Four Pillars Will Strengthen Your Business

By Mackie Gober

For the past couple years, our company, SEACAP Financial, has been invited to make presentations to various groups on the topic of “Managing Your Business Through Tough Times.” The list of things to do or not do has been lengthy. For many business owners, the days and nights have been challenging, depleting, debilitating and most any other derogatory adjective you chose to use. And the decisions and actions often became personal.

However, if indeed the economy is turning around, rather than dwell on more cost cutting, increased responsibilities for exhausted staffs and de-leveraging the balance sheet, let’s look ahead by analyzing what we’ve learned during the Great Recession. As the proprietor of your business, it is time to turn attention to the positives and re-instate confidence so that your company can accelerate growth and improve margins.

There are four pedestals necessary for the foundation of any business – employees, financing, vendors and customers. If any of these supports are out of balance, equilibrium can become unsustainable. Below are easy-to-follow initiatives to strengthen the platform for each of these pillars:

* Communicate with your Employees. Smile, exhibit enthusiasm and say “please” and “thank you.” Let your employees know that the business has not only endured the downturn (with their help!) but is ready to rock ‘n’ roll. Ask for their cooperation and suggestions one more time.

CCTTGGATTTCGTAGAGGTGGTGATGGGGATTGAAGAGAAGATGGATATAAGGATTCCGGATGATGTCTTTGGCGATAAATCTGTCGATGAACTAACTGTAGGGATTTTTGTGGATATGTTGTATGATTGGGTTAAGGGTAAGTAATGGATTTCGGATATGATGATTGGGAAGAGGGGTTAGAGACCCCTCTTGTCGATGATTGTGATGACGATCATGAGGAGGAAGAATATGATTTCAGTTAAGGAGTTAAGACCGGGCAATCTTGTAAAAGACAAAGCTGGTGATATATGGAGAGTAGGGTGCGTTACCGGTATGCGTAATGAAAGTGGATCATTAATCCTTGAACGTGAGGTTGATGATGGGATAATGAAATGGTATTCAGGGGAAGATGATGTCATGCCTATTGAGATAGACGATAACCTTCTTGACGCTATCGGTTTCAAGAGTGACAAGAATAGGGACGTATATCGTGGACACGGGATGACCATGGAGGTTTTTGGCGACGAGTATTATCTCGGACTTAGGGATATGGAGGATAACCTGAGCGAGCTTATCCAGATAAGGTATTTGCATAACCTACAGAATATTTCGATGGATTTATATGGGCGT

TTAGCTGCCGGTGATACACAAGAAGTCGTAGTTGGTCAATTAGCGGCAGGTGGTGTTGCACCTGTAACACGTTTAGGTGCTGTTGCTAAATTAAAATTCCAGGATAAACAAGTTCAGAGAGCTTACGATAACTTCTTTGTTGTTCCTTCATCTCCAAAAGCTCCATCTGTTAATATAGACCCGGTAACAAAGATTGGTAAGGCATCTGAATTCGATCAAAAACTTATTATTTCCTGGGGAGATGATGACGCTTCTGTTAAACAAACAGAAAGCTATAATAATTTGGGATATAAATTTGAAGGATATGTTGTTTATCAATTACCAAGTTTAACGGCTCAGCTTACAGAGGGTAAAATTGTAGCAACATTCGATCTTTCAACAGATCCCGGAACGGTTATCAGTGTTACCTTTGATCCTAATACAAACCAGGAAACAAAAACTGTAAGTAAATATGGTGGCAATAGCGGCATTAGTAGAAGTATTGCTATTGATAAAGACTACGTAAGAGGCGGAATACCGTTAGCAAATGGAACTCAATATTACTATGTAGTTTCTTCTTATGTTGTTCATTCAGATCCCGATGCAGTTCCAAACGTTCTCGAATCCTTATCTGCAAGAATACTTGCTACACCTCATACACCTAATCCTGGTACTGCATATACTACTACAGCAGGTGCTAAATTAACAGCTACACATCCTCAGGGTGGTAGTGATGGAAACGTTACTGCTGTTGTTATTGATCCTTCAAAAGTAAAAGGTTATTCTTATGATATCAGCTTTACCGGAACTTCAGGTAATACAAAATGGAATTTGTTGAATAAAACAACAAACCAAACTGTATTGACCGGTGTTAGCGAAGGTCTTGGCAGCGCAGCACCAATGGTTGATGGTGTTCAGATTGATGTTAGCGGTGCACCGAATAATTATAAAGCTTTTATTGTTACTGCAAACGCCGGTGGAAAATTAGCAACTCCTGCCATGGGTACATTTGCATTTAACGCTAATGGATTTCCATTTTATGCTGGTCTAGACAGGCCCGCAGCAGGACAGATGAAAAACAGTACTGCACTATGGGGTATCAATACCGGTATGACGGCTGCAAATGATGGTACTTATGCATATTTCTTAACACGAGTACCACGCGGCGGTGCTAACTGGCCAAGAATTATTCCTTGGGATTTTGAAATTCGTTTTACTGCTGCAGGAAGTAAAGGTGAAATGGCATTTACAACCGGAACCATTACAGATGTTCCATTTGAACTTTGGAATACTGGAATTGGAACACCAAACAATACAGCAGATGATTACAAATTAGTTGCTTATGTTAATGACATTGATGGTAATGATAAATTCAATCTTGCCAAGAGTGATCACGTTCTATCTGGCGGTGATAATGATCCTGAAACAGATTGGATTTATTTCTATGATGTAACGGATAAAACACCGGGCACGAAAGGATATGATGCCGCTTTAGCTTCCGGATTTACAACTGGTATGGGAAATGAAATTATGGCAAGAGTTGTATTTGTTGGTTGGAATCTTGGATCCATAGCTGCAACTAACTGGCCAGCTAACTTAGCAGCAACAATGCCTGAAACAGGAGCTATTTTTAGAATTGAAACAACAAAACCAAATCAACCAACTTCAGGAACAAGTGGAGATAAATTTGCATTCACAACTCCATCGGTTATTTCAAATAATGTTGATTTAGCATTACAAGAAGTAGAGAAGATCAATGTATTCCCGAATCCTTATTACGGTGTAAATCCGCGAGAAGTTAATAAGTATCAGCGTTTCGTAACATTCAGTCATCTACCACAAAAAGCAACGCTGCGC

* Get Your Bank on Board. Make sure you have adequate working capital to grow the business. Do your own stress test. Then, share the results with your financing partner. If you sense the bank’s reluctance to underwrite your future needs, take time to communicate and request a prompt response.

* Visit your Primary Vendors. Thank them for supporting you during the tough times, get or stay current on account payables and make sure that your supply chain is anticipating your inventory needs when business picks up.

* Your Best Prospect for Success Resides in Your Existing Customers. Tell them that you appreciate their business. Ask for more business and referrals at the appropriate time.

Managing and growing a business is a lot tougher than going out of business. If you survived the Great Recession, then ask yourself … how? Whether you are preparing the business for prosperity or contemplating selling your company (now or later), reflecting on these four cornerstones will most likely put you in a better position to be more generous to your next generation.

Mackie Gober is a founding principal of SEACAP Financial.